Cinematographer Halyna Hutchins killed by a prop gun, just as her career was taking off

Cinematographer Halyna Hutchins, who was killed in a tragic incident involving a prop gun fired by actor and producer Alec Baldwin on the New Mexico set of the film Rust, appeared to have a bright future.

A 2015 graduate of the AFI conservatory, Hutchins, 42, had been selected as one of American Cinematographer’s Rising Stars of 2019. With indie features including Archenemy, Blindfire and The Mad Hatter to her credit, along with a string of shorts and commercial work, she was beginning to make a bigger name for herself.

Halyna Hutchins at the Sundance Film Festival in January 2019. Credit:Getty

The period Western Rust, about a 13-year-old boy in 1880s Kansas who goes on the run with his long-estranged grandfather (played by Baldwin) after being sentenced to death for the accidental killing of a local rancher, looked as though it would push her career to a new level.

“I think she was going to be a very famous, very successful DP,” director Adam Egypt Mortimer, who worked with Hutchins on last year’s indie superhero action film Archenemy, told the Los Angeles Times on Thursday evening. “After we made Archenemy, people were calling me saying, ‘She did good work. We’re thinking about putting her up for something.’ She was building a reputation. She was showing people what she could do.”

Halyna Hutchins on her Instagram. Credit:Instagram

Fellow cinematographer Elle Schneider, a friend of Hutchins’, wrote on Twitter after her death, “Women cinematographers have historically been kept from genre film, and it seems especially cruel that one of the rising stars who was able to break through had her life cut short on the kind of project we’ve been fighting for.”

Hutchins had taken an unusual route to Hollywood. Originally from Ukraine, she grew up on a Soviet military base in the Arctic Circle “surrounded by reindeer and nuclear submarines,” according to the bio on her personal website.

Her bio said she earned a graduate degree in international journalism from Kyiv National University in Ukraine. Before making her way to Los Angeles, she worked as an investigative journalist on British documentary productions.

“She had this amazing background that you just sort of instantly romanticise,” Mortimer said. “She had this whole Ukrainian vibe that made her seem both super cool and serious about truth.”

Working with Hutchins on Archenemy, which starred Joe Manganiello, Mortimer said he was impressed by what he calls her “stubborn commitment to art.”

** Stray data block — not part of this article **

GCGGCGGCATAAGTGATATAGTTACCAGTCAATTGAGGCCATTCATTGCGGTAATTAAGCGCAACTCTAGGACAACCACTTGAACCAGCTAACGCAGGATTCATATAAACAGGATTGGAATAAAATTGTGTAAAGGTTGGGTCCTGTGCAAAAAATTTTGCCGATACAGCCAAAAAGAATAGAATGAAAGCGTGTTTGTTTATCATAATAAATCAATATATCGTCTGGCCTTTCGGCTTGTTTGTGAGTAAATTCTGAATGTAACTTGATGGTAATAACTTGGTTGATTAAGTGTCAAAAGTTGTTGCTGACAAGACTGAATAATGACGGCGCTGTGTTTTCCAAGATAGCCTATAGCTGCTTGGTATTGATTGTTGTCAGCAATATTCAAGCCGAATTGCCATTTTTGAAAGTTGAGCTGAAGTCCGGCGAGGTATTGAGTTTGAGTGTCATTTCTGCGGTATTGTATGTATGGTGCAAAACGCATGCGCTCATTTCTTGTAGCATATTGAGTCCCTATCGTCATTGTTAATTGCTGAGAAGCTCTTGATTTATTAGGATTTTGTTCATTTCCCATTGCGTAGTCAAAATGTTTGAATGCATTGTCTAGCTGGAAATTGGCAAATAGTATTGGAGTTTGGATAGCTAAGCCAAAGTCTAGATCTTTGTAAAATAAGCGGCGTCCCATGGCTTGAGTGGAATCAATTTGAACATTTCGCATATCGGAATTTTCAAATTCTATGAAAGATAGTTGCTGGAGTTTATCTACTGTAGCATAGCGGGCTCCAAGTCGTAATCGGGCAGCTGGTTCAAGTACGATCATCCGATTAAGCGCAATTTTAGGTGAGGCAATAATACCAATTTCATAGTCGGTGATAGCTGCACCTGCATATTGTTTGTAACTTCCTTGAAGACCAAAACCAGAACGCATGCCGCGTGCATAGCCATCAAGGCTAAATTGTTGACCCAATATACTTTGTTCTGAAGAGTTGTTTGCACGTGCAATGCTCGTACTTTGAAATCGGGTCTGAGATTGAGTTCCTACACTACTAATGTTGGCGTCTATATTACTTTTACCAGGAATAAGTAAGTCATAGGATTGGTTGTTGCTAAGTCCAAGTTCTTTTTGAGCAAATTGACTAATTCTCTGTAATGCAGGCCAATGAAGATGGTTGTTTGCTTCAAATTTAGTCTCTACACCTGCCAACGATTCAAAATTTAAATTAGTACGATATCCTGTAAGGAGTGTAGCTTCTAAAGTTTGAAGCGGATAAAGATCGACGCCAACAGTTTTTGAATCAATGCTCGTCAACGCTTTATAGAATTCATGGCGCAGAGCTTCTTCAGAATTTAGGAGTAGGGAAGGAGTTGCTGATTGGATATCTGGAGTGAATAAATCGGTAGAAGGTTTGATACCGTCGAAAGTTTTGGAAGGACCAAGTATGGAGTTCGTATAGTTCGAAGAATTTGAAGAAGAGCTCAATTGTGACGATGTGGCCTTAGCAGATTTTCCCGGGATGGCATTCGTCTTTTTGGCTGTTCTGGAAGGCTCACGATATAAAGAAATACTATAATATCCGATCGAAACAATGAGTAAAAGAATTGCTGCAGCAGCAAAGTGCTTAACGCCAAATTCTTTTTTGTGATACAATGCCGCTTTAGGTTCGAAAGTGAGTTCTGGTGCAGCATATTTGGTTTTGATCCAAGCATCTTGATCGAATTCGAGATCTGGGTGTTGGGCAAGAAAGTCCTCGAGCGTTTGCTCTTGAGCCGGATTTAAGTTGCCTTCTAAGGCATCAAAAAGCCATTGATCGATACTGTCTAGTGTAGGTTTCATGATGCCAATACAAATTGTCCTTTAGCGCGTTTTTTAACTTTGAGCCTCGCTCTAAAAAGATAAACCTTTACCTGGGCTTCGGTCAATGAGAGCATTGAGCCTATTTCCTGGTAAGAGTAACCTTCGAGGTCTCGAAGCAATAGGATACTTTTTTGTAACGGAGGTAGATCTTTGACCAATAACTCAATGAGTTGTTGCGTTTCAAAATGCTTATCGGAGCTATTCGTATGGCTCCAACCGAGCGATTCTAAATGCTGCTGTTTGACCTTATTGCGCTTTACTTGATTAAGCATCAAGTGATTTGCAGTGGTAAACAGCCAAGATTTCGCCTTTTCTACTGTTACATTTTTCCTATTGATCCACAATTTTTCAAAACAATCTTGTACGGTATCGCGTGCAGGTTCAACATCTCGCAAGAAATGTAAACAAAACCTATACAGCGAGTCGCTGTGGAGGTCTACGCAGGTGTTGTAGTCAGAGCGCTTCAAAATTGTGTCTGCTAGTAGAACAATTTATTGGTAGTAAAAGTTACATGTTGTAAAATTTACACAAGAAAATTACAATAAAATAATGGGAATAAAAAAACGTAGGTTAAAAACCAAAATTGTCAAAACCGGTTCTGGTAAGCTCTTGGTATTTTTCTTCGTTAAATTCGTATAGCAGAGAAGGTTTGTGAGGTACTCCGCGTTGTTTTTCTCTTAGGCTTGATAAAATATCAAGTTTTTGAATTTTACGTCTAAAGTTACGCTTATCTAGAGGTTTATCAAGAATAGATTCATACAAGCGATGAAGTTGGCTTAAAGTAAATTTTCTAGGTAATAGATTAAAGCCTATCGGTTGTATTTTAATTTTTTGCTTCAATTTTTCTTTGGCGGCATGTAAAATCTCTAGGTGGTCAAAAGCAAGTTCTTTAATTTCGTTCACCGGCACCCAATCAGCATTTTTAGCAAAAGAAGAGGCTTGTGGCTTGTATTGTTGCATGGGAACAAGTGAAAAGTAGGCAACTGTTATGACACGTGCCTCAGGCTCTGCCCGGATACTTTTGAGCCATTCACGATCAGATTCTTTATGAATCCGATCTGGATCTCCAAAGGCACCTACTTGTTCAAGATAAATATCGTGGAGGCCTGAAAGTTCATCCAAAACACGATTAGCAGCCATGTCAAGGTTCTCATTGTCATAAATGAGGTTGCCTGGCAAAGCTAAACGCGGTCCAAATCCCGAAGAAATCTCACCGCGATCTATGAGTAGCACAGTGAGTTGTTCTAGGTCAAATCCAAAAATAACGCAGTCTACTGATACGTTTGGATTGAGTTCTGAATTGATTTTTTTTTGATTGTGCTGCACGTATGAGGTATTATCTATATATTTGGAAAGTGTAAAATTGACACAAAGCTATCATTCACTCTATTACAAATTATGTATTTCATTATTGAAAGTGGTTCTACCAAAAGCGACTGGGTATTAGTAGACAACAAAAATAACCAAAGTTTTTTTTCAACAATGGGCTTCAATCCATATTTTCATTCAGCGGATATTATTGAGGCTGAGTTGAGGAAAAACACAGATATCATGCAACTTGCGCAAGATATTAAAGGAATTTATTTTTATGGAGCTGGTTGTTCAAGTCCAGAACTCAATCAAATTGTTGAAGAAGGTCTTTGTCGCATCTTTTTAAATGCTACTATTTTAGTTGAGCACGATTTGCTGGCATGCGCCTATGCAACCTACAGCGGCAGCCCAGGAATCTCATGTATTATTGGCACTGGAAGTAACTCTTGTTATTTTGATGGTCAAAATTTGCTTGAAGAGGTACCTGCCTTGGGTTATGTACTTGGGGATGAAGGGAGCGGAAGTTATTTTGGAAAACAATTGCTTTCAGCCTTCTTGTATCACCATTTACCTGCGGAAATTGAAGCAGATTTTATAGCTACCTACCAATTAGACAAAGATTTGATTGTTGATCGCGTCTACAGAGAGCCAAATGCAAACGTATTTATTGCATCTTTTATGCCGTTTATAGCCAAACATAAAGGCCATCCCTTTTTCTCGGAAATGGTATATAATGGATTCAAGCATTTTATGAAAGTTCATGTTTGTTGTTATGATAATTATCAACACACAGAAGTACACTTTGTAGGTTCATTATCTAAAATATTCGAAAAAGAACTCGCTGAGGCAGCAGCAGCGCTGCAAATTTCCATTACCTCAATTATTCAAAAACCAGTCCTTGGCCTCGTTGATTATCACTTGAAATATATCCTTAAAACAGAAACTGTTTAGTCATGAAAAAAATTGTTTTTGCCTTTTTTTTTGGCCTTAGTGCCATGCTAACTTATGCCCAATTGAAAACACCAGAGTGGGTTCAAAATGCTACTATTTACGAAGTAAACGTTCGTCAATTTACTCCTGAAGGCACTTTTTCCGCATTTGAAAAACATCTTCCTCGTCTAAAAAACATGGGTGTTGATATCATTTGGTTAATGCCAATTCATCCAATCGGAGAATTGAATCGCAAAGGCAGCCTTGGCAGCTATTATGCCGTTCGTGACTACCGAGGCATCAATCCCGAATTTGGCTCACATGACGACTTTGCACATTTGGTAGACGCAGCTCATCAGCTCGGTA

“She was one of those sort of DPs who was super rugged and would crawl into any space or explore the weirdest places to stand with a camera,” Mortimer said. “She did not care what time it was or how little money we had. She was always like, ‘How can we make this moment look incredible?’ We were making this sort of sci-fi superhero movie but all of our references were things like Hiroshima mon Amour and Wong Kar Wai movies.”

“Absolutely horrifying and devastating news about cinematographer Halyna Hutchins,” Elijah Wood, who produced the film, wrote on Twitter Thursday evening. “My heart goes out to her family.”

After the incident on the Rust set, which took place on the Bonanza Creek Ranch in Santa Fe, Hutchins was flown to the University of New Mexico Hospital in Albuquerque, where she died, according to authorities.

Rust director Joel Souza was injured in the incident and is hospitalised at the Christus St. Vincent Regional Medical Center in Santa Fe. Based in San Francisco, Souza made his feature debut with the 2019 R-rated police drama Crown Vic. Reviewing the film, The Times wrote, “Souza and his cast explore a familiar milieu, and though they fall short of saying anything startlingly insightful about it, they do a fine job of making it feel real, and even vital.”

As news of Hutchins’ death and Souza’s injury reverberated throughout the industry, many, including Mortimer, were left wondering how such a tragic accident could possibly have taken place.

“Everybody has to feel so safe when you do the most dangerous things,” Mortimer said. “You can’t have people worried that a gun is going to kill them when you want to make exciting movies. We had tons of gunfights on our movie. We didn’t even shoot blanks. We just had guns that made a popping sound — and you’d just see them all get checked over and over. It’s just unfathomable that something like this can happen.”

Los Angeles Times

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